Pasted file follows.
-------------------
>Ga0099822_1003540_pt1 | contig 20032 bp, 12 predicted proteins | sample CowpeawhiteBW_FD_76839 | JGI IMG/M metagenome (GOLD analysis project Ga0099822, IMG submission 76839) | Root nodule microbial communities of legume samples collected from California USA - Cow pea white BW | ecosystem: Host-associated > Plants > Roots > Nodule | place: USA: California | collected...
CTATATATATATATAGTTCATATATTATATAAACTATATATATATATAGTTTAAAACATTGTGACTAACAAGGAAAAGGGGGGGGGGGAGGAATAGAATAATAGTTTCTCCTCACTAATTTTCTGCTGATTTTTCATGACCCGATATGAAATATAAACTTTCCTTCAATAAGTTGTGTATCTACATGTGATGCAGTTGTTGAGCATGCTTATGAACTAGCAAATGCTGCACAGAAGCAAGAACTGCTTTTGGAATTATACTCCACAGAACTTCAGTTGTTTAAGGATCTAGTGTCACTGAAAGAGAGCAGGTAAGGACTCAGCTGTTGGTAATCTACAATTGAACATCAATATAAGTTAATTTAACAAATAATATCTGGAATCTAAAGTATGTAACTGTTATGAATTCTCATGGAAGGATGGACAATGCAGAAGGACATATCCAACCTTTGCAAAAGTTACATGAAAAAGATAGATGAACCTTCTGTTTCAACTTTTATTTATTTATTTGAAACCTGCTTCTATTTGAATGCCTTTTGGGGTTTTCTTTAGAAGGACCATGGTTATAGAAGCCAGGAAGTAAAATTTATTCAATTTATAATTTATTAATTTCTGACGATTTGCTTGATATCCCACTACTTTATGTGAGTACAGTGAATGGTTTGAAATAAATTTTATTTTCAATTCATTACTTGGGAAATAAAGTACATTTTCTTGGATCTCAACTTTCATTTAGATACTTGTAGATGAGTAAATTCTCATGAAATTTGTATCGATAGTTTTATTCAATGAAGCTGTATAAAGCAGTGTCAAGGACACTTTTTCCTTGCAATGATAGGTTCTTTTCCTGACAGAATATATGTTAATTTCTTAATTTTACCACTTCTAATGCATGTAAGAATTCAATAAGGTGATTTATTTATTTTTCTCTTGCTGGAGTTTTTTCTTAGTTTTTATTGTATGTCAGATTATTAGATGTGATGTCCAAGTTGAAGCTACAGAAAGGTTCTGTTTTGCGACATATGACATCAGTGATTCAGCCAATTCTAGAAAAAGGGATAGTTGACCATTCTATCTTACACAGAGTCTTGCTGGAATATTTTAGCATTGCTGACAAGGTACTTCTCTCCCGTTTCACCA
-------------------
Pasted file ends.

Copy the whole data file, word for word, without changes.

>Ga0099822_1003540_pt1 | contig 20032 bp, 12 predicted proteins | sample CowpeawhiteBW_FD_76839 | JGI IMG/M metagenome (GOLD analysis project Ga0099822, IMG submission 76839) | Root nodule microbial communities of legume samples collected from California USA - Cow pea white BW | ecosystem: Host-associated > Plants > Roots > Nodule | place: USA: California | collected...
CTATATATATATATAGTTCATATATTATATAAACTATATATATATATAGTTTAAAACATTGTGACTAACAAGGAAAAGGGGGGGGGGGAGGAATAGAATAATAGTTTCTCCTCACTAATTTTCTGCTGATTTTTCATGACCCGATATGAAATATAAACTTTCCTTCAATAAGTTGTGTATCTACATGTGATGCAGTTGTTGAGCATGCTTATGAACTAGCAAATGCTGCACAGAAGCAAGAACTGCTTTTGGAATTATACTCCACAGAACTTCAGTTGTTTAAGGATCTAGTGTCACTGAAAGAGAGCAGGTAAGGACTCAGCTGTTGGTAATCTACAATTGAACATCAATATAAGTTAATTTAACAAATAATATCTGGAATCTAAAGTATGTAACTGTTATGAATTCTCATGGAAGGATGGACAATGCAGAAGGACATATCCAACCTTTGCAAAAGTTACATGAAAAAGATAGATGAACCTTCTGTTTCAACTTTTATTTATTTATTTGAAACCTGCTTCTATTTGAATGCCTTTTGGGGTTTTCTTTAGAAGGACCATGGTTATAGAAGCCAGGAAGTAAAATTTATTCAATTTATAATTTATTAATTTCTGACGATTTGCTTGATATCCCACTACTTTATGTGAGTACAGTGAATGGTTTGAAATAAATTTTATTTTCAATTCATTACTTGGGAAATAAAGTACATTTTCTTGGATCTCAACTTTCATTTAGATACTTGTAGATGAGTAAATTCTCATGAAATTTGTATCGATAGTTTTATTCAATGAAGCTGTATAAAGCAGTGTCAAGGACACTTTTTCCTTGCAATGATAGGTTCTTTTCCTGACAGAATATATGTTAATTTCTTAATTTTACCACTTCTAATGCATGTAAGAATTCAATAAGGTGATTTATTTATTTTTCTCTTGCTGGAGTTTTTTCTTAGTTTTTATTGTATGTCAGATTATTAGATGTGATGTCCAAGTTGAAGCTACAGAAAGGTTCTGTTTTGCGACATATGACATCAGTGATTCAGCCAATTCTAGAAAAAGGGATAGTTGACCATTCTATCTTACACAGAGTCTTGCTGGAATATTTTAGCATTGCTGACAAGGTACTTCTCTCCCGTTTCACCA